|Figure 1: Photosensitive rash in the patient. (a) Intense erythema, oozing, and scaling noted on the extensor forearm with a clear cut-off at the upper arm, supposed to be covered by the patient's garment. (b) Lesions on the bald scalp|
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Muco-cutaneous examination revealed, brightly erythematous crusted plaques on his forearm, lips and bald scalp [Figure 1]b. No seborrheic distribution was noted. Oozing was also noted from some of the lesions. The lesions were confined to the photo-exposed parts and skin creases were spared. No dusky erythema or target-like lesions were noted, and no lesions were noted in his oral mucosa. There was no regional lymphadenopathy. Histopathology showed parakeratosis, epidermal spongiosis [Figure 2]a, and dermal inflammation predominated by lymphocytes [Figure 2]b. No basal cell vacuolization or apoptotic keratinocytes were noted. A diagnosis of photosensitive dermatitis probably due to crizotinib (Naranjo score, 5) was made.
|Figure 2: Histopathology of the rash. (a) Epidermis showing mild hyperkeratosis, parakeratosis, pronounced irregular acanthosis, significant spongiosis, and lymphocytic exocytosis (H&E stain, magnification - 10x). (b) Mild perivascular lymphocytic infiltrate can be seen in the dermis. (H&E stain, magnification - 40x)|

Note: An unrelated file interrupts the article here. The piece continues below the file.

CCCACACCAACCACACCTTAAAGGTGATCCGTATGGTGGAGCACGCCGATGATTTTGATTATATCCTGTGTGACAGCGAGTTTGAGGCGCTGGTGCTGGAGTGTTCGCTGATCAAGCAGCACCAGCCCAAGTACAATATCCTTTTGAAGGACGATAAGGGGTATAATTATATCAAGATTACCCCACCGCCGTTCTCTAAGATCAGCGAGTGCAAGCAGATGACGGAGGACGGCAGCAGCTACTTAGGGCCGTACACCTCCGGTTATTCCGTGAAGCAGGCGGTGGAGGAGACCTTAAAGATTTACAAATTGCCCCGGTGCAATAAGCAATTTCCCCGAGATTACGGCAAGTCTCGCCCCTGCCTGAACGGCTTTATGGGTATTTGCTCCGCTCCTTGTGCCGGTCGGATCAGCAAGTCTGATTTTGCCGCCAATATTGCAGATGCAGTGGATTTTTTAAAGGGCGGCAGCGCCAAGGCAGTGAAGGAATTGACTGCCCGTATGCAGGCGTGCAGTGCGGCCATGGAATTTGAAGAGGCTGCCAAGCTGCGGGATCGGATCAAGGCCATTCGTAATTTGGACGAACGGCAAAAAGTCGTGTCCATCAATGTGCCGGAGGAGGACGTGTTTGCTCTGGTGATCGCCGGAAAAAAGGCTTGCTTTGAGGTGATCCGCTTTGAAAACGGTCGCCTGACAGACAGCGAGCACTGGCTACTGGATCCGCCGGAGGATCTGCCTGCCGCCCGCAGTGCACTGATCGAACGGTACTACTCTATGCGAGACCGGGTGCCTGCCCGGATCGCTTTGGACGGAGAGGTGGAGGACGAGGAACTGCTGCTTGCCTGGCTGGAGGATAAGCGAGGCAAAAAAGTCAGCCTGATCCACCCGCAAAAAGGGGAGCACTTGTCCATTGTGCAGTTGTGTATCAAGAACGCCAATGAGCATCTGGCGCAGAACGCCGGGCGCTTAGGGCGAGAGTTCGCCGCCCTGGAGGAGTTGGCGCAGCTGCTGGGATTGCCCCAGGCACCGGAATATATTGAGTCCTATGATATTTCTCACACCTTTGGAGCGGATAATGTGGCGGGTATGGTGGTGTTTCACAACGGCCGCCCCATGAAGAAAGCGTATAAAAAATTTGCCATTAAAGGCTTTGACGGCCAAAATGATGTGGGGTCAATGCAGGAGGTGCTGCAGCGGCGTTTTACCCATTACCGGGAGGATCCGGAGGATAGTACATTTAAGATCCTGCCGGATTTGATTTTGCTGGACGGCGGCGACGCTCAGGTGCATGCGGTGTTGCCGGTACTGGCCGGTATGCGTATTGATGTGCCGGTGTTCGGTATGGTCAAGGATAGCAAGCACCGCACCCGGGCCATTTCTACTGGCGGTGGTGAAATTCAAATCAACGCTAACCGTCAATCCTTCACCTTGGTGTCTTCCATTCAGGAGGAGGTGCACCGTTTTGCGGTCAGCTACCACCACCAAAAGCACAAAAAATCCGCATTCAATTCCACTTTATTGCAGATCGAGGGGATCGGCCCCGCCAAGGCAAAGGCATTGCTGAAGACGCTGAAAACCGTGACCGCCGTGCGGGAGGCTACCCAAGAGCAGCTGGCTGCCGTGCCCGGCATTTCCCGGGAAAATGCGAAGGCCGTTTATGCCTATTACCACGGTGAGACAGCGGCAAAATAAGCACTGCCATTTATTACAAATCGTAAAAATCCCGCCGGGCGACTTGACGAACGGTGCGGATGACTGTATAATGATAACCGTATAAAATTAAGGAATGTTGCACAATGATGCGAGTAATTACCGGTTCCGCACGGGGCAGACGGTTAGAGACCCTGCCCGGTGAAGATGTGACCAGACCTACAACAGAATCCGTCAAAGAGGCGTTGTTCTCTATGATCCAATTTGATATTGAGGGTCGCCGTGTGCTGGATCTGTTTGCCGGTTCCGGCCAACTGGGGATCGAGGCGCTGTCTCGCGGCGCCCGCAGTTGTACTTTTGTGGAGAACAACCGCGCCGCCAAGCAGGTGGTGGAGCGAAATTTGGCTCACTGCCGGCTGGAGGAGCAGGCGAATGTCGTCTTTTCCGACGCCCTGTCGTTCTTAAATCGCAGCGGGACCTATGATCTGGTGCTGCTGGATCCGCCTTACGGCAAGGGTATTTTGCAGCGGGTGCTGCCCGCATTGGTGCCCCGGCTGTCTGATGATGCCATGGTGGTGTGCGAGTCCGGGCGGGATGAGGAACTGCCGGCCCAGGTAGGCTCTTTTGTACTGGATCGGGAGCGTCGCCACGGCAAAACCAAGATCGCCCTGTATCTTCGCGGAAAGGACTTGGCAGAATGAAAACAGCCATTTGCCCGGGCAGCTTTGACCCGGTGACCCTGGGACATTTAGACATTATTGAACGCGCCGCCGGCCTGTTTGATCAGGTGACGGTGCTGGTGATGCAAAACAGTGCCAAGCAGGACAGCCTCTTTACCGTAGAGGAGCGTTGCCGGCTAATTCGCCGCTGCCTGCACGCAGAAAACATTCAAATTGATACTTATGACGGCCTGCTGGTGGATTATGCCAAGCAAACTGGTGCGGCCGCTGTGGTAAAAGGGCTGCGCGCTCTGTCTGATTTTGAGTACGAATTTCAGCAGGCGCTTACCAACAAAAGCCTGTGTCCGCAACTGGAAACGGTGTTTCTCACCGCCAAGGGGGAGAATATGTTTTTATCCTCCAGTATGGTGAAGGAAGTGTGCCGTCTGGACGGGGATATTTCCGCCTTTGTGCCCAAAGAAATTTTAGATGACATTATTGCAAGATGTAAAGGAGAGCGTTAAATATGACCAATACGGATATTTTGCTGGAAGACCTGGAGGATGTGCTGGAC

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The patient was prescribed oral prednisolone (40 mg/day) and oral antihistamines along with clobetasol cream and a sunscreen with sun-protection factor 30. He was also advised to follow strict photoprotection—to avoid unnecessary direct exposure to sunlight, wearing full sleeve garments, and broad-brimmed hats. He had a marked improvement in his symptoms and signs within two days of starting oral steroids which were tapered and stopped within 10 days. He had occasional flares of photosensitive rash for the next 3 months which were self-limiting. At one-year follow-up visit, his disease was in remission with ongoing crizotinib and there was no recurrence of the rash.